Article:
Academics and grey-hat bug-hunters are a lot more alike than they care to admit.
This is according to Anita Nikolich, a computer science fellow with the Illinois Institute of Technology and former cybersecurity head at the National Science Foundation in the US.
The problem, he said, is a gulf between the academic world of university researchers pushing papers and the "underground" world of hobbyist hackers, bug hunters and grey-hat researchers who actually hammer on products.
Traditionally, academic research was seen as more theoretical and abstract, while underground hacking dealt with breaking actual products. More recently, however, the two areas have increasingly overlapped, and many would be hard pressed to tell the agenda of DefCon from that of an academic security conference.
"It struck me as ironic that over the past 10 years it is getting harder to tell the difference," Nikolich mused. "Academic and non-academic research have become indistinguishable from one another."
This has lead to some missed opportunities in recent years. For example, last year's work at the DefCon voting village touched on problems academic security researchers have known about for years without the public noticing, while in 2011 researcher Jay Radcliffe had his groundbreaking research on hacking insulin pumps held back by academic journals that refused to take a paper from someone who didn't have a PhD.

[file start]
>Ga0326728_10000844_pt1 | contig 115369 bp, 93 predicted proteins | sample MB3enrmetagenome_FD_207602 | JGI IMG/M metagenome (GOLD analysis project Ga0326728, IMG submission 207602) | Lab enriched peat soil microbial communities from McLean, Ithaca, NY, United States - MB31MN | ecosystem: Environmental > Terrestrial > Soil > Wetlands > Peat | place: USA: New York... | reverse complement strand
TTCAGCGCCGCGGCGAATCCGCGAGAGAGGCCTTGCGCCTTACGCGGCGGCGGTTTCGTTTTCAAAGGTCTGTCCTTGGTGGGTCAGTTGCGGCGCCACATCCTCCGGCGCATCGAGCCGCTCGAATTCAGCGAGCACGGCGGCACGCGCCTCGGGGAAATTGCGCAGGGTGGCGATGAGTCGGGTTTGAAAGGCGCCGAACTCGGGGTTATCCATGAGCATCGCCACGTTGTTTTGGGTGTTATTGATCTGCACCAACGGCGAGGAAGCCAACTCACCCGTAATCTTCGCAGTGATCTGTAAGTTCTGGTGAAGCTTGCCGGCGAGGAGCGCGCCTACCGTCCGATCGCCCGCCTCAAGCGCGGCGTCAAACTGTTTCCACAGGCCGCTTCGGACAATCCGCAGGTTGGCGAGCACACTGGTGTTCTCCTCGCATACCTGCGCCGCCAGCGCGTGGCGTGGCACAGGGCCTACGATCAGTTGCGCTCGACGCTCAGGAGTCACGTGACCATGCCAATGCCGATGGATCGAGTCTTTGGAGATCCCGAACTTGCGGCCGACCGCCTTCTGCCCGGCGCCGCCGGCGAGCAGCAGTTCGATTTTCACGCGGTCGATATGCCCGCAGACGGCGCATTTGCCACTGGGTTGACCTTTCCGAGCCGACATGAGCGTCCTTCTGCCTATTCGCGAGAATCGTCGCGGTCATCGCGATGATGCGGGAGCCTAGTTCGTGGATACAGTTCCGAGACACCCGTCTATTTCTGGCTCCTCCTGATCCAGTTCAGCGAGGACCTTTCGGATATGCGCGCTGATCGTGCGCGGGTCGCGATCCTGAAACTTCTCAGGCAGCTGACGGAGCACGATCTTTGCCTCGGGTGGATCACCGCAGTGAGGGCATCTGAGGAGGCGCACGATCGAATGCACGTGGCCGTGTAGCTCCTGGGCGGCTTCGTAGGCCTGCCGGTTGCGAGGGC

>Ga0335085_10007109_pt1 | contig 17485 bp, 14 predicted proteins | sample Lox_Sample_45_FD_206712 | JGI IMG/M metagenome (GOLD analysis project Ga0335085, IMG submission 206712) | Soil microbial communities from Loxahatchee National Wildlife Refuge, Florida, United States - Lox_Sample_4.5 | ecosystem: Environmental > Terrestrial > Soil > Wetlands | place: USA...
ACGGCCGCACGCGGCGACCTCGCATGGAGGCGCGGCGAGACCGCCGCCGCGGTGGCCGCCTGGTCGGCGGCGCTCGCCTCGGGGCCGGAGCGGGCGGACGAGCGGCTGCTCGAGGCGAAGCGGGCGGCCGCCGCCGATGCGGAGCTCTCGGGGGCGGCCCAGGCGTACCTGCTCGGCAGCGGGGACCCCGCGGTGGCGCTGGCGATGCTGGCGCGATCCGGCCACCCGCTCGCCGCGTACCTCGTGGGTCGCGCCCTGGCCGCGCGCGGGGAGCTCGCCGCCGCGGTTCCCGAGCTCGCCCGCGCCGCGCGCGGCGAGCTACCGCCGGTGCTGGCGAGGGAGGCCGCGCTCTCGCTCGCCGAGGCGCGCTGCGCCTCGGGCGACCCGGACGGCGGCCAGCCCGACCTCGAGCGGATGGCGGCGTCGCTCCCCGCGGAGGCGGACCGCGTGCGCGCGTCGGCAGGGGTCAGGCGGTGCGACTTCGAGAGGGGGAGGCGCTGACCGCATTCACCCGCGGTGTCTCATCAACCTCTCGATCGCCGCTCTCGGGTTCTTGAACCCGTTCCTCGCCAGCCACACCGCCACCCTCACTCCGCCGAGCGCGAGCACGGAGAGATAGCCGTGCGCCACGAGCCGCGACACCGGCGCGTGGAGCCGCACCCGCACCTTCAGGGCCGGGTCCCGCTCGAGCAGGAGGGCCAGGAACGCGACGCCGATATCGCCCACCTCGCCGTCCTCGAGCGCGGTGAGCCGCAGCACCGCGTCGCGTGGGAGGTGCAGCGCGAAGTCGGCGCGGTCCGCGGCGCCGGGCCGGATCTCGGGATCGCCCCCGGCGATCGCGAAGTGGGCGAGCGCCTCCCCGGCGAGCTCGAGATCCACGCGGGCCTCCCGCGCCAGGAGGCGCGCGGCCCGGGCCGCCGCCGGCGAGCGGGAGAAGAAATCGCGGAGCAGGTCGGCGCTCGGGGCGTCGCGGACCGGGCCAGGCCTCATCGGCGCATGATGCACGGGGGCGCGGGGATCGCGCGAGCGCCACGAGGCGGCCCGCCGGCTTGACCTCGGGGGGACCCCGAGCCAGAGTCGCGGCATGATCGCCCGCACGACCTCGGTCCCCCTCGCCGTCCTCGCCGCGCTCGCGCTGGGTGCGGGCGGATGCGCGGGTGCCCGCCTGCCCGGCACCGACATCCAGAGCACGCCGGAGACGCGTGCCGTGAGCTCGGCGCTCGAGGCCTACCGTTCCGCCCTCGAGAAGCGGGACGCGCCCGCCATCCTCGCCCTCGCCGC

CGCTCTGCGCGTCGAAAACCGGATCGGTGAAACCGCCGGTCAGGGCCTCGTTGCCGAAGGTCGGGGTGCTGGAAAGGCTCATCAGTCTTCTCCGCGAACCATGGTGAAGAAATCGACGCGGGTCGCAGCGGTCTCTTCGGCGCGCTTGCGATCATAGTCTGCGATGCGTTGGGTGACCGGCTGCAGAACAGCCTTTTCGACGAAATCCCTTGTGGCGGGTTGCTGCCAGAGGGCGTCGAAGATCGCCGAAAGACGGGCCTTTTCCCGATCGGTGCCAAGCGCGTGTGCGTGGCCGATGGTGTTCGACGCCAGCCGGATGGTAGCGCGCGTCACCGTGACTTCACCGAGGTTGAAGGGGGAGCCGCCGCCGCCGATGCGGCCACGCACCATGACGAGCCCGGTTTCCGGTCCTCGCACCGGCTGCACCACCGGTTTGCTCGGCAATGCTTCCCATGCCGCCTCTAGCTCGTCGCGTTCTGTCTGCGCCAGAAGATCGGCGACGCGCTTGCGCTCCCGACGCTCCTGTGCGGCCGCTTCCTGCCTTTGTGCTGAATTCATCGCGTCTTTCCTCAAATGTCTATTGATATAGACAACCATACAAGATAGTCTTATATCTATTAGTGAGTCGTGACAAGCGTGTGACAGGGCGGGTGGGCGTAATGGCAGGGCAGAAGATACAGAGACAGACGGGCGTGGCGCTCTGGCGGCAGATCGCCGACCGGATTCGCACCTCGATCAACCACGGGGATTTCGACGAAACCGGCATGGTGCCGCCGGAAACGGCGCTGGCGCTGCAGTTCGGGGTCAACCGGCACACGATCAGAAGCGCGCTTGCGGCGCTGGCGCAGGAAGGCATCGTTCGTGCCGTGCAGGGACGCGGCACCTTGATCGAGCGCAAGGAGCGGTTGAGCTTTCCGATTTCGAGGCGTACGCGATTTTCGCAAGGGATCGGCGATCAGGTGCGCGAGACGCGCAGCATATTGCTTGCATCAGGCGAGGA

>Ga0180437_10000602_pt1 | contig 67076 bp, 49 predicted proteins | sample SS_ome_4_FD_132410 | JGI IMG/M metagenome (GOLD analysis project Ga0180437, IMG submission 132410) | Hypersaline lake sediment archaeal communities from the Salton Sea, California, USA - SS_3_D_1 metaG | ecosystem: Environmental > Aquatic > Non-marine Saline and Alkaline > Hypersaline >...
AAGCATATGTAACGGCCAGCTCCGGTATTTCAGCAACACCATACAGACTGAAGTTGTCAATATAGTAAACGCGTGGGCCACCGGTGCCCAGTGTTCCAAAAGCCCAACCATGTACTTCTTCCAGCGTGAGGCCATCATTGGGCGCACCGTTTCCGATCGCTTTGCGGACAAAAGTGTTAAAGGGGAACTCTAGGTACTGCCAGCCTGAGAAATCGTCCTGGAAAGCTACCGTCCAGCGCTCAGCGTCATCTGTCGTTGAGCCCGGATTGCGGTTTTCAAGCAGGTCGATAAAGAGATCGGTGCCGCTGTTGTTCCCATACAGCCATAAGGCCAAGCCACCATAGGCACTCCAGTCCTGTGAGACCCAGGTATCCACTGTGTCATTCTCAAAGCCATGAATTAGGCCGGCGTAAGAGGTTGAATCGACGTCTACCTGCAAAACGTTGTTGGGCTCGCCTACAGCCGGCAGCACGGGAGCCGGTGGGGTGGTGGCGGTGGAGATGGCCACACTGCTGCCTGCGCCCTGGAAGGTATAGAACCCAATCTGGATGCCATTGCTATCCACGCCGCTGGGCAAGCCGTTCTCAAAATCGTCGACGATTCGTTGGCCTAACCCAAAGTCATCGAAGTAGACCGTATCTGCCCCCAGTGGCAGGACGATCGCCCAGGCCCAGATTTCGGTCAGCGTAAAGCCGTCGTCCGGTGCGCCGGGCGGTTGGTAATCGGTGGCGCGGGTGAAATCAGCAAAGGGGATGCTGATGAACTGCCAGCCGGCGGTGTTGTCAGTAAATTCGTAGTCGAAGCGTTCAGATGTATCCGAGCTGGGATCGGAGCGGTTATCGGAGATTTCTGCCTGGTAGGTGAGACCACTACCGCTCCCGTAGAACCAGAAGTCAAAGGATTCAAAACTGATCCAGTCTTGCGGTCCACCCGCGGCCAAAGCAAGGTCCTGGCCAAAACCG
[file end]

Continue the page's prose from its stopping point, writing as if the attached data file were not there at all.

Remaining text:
In both cases, a bit of flexibility and understanding could have benefited everyone.
With their areas overlapping, Nikolich said he sees a need for academics, hobbyists and professional hackers to find common ground and share their ideas and findings with one another.
This approach has in the past yielded success. Nikolich pointed to Darpa's highly successful "cyber fast track" programme and the explosion of bug bounty and "I am the cavalry" programmes in shedding light on potential risks.
For the gap to be bridged, however, both sides will need to become a bit more flexible in dealing with the other.
For academics, that means inviting people from non-academic backgrounds to participate in conferences and, more importantly, get themselves into the running for grant programmes that would let them pursue and share their findings in academia.
"Sponsor non-academics," Nikolich advised, "there are a lot of very smart people, get them to participate on grants."
Non-academics, meanwhile, would be wise to practice a bit of "matchmaking". Teaming academics up with non-academics, particularly in conference settings, could help uncomfortable uni types open up and get both sides bouncing ideas off one another. ®